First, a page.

The curriculum here is phenomenal. It’s a great balance of track and classroom time. The instructors are top-notch. They’re knowledgeable, patient, and it’s obvious they’ve done this a million times. This is a well-oiled machine. There’s virtually no downtime, the instructors rotate in and out seamlessly and are ready to answer a question at any time. I’m still not sure how they give such detailed feedback while racing around the track. If I tried that, I’d be in the weeds in no time at all. The best part is that you (and the instructors) can see your growth from session to session. During class, there’s really no talk about lap times save for the autocross. The focus, rather, is on technique and learning both the car and the track. I included lap times here just to demonstrate what can happen when you heed the instructors’ feedback. This was my first time even sitting in a C8 and within hours I was comfortably hitting triple digits on a real race track. I think that speaks more to the instruction than it does to my driving skills.
My other takeaway here is the people. We often say that we came to the Corvette hobby for the car, but we stayed for the people. After a year and half of Covid, it was so nice to just hang out and meet new folks and talk cars, racing, and everything in between. We cheered each other on and celebrated our growth over the 2 days.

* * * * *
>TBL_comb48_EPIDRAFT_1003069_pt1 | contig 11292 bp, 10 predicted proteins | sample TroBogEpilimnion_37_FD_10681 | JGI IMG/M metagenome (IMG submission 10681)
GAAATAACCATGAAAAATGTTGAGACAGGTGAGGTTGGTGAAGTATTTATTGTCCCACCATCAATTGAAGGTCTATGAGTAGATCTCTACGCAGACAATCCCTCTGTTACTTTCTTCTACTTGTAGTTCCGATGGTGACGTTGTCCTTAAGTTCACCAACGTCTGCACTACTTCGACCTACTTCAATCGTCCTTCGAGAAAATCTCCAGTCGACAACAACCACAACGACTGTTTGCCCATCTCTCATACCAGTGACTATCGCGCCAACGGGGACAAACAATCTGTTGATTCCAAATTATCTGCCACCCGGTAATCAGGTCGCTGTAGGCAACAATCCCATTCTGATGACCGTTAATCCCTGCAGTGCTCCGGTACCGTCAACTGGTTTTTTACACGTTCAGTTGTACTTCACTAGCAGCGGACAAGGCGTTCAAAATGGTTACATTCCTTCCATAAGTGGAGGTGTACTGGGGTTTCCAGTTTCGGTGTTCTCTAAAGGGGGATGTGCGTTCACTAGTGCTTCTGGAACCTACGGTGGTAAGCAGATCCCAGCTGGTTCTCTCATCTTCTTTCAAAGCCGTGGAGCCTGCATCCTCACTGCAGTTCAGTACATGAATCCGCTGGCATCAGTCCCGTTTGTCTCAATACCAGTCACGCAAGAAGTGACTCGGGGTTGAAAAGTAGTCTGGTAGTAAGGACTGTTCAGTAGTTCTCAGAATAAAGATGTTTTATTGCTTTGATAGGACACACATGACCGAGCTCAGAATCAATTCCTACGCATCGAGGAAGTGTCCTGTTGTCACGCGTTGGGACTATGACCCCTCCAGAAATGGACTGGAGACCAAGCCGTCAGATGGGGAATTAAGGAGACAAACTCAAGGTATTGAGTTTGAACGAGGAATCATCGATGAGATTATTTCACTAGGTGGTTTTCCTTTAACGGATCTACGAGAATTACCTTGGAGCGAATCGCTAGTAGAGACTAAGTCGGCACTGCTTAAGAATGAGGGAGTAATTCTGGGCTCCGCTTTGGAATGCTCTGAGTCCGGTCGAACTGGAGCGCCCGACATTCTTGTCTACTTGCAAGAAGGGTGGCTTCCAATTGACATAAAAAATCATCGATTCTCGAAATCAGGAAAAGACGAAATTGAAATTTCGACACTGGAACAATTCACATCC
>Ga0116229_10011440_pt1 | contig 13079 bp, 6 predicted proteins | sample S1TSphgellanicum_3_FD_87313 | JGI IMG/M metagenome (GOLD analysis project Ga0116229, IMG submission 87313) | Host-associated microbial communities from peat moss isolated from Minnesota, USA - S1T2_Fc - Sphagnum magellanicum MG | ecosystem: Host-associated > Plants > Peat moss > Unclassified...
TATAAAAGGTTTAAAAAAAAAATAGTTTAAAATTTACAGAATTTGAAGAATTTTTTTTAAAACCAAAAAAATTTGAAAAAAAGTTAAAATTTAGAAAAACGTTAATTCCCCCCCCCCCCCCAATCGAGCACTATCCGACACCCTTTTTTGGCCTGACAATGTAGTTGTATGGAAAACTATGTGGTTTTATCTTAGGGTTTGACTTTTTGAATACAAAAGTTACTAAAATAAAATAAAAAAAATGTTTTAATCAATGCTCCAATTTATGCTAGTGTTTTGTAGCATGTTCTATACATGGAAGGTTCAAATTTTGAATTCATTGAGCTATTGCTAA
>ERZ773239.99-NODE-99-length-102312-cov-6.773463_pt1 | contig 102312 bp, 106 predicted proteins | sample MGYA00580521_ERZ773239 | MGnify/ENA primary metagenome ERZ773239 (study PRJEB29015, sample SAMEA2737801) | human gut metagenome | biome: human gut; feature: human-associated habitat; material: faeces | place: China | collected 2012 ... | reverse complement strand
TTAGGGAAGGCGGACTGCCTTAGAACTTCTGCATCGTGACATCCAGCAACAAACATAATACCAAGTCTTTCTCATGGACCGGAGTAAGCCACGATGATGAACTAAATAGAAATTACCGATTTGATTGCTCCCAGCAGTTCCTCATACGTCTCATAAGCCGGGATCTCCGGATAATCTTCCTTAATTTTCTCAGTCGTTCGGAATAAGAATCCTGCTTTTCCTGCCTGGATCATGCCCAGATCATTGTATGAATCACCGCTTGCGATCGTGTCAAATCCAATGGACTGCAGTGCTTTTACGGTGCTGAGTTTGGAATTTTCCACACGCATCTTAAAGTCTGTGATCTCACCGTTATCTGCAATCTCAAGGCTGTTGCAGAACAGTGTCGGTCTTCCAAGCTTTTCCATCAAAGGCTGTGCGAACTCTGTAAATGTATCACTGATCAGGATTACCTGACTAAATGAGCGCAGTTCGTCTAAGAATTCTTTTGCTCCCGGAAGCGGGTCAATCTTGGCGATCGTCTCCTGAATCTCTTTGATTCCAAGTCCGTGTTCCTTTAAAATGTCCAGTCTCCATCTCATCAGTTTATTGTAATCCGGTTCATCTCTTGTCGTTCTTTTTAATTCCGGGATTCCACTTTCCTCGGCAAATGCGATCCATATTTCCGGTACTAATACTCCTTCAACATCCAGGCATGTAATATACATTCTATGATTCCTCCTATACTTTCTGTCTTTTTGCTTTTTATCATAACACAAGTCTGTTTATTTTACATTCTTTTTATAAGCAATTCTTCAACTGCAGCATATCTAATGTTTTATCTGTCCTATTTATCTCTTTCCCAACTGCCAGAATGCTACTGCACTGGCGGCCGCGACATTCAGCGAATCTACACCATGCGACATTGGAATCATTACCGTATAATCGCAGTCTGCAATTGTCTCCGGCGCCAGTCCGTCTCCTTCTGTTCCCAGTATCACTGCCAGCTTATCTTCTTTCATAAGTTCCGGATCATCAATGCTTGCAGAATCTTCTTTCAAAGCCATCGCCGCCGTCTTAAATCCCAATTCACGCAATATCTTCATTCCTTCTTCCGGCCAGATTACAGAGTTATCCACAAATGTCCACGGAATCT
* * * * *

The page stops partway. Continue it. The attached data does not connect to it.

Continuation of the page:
If you’re on the fence about attending a class at Spring Mountain, just go ahead and sign yourself up now. Even though its much less expensive if you own a new Corvette, the classes are open to anyone. Between the staff, the cars, the facility, and your classmates, the Corvette Owners School is something every car enthusiast should experience at least once. I had such a great time and was so amazed by the midengined Stingray that I promptly placed a deposit on a 2022 Corvette a few weeks after attending my class. As soon as that baby arrives next year, I’ll be on my way back out to Spring Mountain for 2 more days of fun.
In the meantime, Doug Fehan or Laura Klauser, give me a call if you need another driver for the C8.R. I’m your guy.
Thanks again to everyone at Spring Mountain that made my time there so enjoyable. Your efforts are very much appreciated!
Photos by Steve Burns, James Tantillo / ReVision Automedia
[VIDEO] The Corvette Owner’s School at Spring Mountain – Day 1
CorvetteBlogger Visits the Spring Mountain Motor Resort and Country Club